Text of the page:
Truth, not myths should prevail over China-U.S. trade

Updated 2018-04-19 14:15:59 Xinhua

Though repeating a lie creates the illusion of truth, yet myths, unlike the plain truth which is sustained by fact, can't stand the test of time.

Washington has been adept at blaming other countries for its domestic woes and its recent trade offensive against China, to some extent, also falls into this category.

The Trump administration claims that since China joined the World Trade Organization (WTO) in 2001, the United States has lost more than 60,000 factories.

However, a quick fact-check will show that the reality is something else. Statistics indicate that the decline in U.S. manufacturing jobs is more of a domestic issue than due to trade with low-wage economies like China.

According to U.S. economist Philip Levy, irrespective of China's entry into the WTO, the share of manufacturing employment in total U.S. nonfarm payrolls -- the primary indicator used to assess U.S. job creations -- fell about 30 percent every 16 years. The China factor, instead of generating the decline, actually represents slowing of an existing trend.

What's more, in a study on the impact of expanding Chinese imports on jobs, Yale University professor Lorenzo Caliendo said access to low-cost intermediate inputs from China has increased employment in non-manufacturing sectors, including retail, construction and services, to offset the job losses in manufacturing, resulting in a rise in welfare.

A number of sobering facts explains what truly causes job losses.

First, it is not Chinese workers that take away jobs from U.S. workers. U.S. firms are choosing to invest and set up factories in China, where the workforce is skilled and cheaper.

Actually, U.S. investors' foreign investments have risen dramatically since the 1990s, shifting low-value-added, labor-intensive industries to developing countries for low-cost assembly.

Second, U.S. factories don't need as many workers as they used to because robots are increasingly doing the work and the industry is becoming more productive and closer to markets.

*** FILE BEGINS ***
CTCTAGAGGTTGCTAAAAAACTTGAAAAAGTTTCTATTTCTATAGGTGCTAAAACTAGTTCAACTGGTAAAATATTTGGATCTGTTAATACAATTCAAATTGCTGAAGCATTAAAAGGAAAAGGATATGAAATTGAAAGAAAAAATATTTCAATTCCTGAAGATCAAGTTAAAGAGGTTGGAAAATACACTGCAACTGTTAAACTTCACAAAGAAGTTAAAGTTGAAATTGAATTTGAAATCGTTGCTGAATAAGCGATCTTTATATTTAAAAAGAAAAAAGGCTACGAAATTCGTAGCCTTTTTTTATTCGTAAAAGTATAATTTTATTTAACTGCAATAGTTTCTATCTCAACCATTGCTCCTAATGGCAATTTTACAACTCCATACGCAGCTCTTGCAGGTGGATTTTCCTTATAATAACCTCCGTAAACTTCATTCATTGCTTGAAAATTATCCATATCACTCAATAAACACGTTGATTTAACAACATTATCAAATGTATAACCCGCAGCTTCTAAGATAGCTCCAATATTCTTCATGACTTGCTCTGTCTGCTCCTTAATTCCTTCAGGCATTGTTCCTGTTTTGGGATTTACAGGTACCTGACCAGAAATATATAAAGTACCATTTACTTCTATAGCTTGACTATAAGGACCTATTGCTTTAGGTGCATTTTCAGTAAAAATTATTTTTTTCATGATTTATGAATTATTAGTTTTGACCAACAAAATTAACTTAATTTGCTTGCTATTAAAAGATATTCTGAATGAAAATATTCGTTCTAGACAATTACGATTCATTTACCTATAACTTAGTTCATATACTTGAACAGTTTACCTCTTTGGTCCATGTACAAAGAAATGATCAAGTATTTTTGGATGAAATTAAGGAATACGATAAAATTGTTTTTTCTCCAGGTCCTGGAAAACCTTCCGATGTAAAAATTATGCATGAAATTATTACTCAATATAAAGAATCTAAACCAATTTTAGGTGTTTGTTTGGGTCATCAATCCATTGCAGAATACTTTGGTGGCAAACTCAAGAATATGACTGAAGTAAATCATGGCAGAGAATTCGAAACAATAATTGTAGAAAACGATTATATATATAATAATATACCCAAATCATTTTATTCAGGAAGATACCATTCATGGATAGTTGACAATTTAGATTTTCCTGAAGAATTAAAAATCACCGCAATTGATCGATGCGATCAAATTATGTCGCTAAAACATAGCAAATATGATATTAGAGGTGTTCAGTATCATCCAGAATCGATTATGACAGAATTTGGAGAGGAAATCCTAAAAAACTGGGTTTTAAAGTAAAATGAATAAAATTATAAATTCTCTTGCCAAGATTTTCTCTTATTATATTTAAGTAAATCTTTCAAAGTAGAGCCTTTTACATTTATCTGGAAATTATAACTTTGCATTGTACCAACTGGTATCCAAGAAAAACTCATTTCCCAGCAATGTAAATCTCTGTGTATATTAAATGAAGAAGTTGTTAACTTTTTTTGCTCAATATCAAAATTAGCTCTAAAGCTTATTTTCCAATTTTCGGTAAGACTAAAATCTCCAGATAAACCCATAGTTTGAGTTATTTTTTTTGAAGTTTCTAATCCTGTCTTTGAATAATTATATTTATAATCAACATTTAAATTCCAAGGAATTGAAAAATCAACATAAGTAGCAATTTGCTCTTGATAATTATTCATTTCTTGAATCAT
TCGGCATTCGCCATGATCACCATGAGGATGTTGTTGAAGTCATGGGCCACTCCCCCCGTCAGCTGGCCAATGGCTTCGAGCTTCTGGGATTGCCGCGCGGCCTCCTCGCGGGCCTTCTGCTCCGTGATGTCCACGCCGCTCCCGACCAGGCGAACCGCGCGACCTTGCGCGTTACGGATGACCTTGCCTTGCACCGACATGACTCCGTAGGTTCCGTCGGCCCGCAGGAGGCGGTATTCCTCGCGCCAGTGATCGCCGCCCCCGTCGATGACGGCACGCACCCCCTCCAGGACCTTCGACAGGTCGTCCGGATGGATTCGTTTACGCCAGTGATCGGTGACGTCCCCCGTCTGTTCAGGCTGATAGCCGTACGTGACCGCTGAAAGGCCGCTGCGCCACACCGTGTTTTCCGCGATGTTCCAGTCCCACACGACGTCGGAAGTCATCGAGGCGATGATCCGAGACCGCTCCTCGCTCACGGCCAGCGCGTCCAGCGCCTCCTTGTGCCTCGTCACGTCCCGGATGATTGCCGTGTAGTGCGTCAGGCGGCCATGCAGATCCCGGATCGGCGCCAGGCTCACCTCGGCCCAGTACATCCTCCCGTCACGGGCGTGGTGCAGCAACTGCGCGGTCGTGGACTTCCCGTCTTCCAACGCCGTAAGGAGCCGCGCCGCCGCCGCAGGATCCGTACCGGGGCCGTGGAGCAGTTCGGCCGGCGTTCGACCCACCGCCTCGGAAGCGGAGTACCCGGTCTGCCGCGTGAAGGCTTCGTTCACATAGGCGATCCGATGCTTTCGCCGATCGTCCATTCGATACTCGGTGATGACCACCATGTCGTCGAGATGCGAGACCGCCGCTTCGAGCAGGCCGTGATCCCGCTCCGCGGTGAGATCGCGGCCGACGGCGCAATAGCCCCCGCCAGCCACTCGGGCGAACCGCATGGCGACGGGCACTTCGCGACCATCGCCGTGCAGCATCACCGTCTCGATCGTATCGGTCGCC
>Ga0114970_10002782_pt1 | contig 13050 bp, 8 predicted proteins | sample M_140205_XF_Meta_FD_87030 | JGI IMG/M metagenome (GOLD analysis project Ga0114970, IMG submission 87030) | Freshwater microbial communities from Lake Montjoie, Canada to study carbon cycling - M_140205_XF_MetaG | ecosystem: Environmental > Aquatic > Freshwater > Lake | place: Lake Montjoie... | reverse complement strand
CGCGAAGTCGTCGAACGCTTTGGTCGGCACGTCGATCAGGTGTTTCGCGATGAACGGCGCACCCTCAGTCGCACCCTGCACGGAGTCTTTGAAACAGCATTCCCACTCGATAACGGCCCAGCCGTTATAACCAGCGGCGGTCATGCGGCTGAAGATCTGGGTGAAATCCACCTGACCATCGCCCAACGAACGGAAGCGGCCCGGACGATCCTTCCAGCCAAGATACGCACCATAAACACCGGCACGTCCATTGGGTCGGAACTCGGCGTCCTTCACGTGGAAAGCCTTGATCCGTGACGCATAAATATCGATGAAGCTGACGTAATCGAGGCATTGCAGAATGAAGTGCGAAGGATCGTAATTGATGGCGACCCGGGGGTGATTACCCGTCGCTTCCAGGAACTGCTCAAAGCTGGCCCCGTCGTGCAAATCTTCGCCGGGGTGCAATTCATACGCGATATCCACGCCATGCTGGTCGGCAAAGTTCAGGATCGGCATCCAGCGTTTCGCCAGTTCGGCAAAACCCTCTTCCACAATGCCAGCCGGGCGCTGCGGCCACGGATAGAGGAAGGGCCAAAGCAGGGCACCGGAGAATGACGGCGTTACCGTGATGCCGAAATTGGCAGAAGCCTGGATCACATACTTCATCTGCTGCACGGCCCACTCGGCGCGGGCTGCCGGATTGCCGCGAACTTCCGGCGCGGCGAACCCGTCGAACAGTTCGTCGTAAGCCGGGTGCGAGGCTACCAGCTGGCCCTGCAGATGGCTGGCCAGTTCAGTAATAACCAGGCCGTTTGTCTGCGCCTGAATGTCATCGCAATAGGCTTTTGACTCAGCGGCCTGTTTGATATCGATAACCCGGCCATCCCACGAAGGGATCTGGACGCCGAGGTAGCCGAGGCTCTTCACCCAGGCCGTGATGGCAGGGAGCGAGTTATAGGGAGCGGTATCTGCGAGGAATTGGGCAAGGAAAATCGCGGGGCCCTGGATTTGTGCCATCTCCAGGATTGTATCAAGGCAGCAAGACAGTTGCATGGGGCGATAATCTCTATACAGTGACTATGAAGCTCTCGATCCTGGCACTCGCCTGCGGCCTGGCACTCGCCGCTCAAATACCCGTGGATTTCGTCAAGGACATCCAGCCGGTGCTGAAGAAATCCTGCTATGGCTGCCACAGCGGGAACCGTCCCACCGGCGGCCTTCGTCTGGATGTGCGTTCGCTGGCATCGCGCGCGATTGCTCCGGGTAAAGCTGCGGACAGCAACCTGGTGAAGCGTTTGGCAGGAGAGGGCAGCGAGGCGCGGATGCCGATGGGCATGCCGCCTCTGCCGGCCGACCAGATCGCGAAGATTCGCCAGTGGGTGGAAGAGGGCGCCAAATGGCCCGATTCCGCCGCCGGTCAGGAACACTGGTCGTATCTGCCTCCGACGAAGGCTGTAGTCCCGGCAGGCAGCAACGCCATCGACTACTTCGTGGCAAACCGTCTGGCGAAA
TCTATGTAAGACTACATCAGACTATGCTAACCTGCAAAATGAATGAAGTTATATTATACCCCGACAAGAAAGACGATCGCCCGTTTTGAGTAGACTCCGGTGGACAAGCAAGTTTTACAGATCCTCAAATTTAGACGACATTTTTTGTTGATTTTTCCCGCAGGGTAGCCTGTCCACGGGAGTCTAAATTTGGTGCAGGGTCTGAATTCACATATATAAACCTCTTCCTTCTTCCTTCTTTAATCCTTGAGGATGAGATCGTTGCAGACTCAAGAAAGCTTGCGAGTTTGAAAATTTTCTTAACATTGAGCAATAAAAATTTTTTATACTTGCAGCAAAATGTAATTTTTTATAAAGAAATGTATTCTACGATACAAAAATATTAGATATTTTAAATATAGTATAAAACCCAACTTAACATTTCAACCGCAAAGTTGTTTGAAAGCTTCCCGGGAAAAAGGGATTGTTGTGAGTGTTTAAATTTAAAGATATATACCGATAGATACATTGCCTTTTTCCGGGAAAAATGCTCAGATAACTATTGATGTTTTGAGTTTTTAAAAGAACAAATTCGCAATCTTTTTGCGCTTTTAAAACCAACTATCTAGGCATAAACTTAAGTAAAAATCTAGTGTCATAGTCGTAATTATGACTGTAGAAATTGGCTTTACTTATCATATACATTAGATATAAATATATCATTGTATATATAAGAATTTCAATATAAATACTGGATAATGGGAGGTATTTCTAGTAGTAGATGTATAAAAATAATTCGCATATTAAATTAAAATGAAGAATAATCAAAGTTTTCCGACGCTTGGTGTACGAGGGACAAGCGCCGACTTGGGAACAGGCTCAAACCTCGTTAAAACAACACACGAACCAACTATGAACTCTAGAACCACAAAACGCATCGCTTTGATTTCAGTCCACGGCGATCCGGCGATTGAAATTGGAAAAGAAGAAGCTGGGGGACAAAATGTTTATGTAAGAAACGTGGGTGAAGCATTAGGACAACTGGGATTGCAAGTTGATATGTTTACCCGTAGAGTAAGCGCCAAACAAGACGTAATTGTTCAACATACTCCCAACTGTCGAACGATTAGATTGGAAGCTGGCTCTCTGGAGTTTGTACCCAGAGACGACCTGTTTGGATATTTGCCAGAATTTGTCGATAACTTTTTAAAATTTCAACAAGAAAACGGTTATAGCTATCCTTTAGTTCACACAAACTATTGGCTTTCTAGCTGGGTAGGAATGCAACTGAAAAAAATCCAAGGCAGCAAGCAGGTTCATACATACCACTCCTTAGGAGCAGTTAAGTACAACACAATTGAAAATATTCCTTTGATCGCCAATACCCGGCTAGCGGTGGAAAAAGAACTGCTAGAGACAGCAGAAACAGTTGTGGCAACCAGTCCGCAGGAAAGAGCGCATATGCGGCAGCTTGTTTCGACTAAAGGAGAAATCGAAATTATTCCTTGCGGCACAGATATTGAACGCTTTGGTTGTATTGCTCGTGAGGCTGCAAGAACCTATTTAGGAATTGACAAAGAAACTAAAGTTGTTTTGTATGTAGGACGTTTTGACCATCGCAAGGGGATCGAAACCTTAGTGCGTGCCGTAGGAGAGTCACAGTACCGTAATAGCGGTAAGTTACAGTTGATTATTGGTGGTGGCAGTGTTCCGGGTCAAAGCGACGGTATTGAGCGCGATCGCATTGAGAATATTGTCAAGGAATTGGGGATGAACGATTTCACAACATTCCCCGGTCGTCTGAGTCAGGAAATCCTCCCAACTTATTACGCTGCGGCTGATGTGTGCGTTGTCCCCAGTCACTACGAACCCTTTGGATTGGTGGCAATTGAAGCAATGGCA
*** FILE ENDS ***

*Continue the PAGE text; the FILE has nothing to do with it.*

In fact, while trade accounted for about 12 percent of the lost U.S. factory jobs, 88 percent of the jobs were taken over by robots and other factors at home.

Moreover, there is no downturn in U.S. manufacturing output. Rather, investment in automation and software has doubled the output per U.S. manufacturing worker over the past two decades.

Last but not the least, the two largest economies in the world are interdependent and more than bilateral trade partners. According to the U.S. Department of Commerce, U.S. exports of goods and services to China supported an estimated 910,000 jobs in 2015 -- 601,000 were supported by goods exports and 309,000 by service exports.

For years, the United States has enjoyed service trade surplus with China. The surplus recorded 38 billion U.S. dollars in 2016, 11.6 percent more than in 2015 and up 908 percent from 2001.

More importantly, when looking at the overall U.S. trade deficit, the proportion of U.S. trade deficit with China is on the decrease year by year. The United States' claim that its trade deficit with China is widening is based on questionable algorithms. No one can deny that the majority of the profits goes into the U.S. pocket.

It's primitive for the U.S. Government to tackle trade disputes by wielding the trade protectionism stick. The drop in U.S. manufacturing employment should not be the only indicator to gauge the balance of benefits from the economic relationship with China, nor should it overshadow the sizable benefits of the trade to the American economy and the potential of fresh trade gains.

Any trade war will affect millions of workers in hundreds of real and varied places, and ultimately produce unexpected ramifications for local communities in the United States.

Targeting China will only divert energy from the real challenge and put the future of the U.S. economy at risk.

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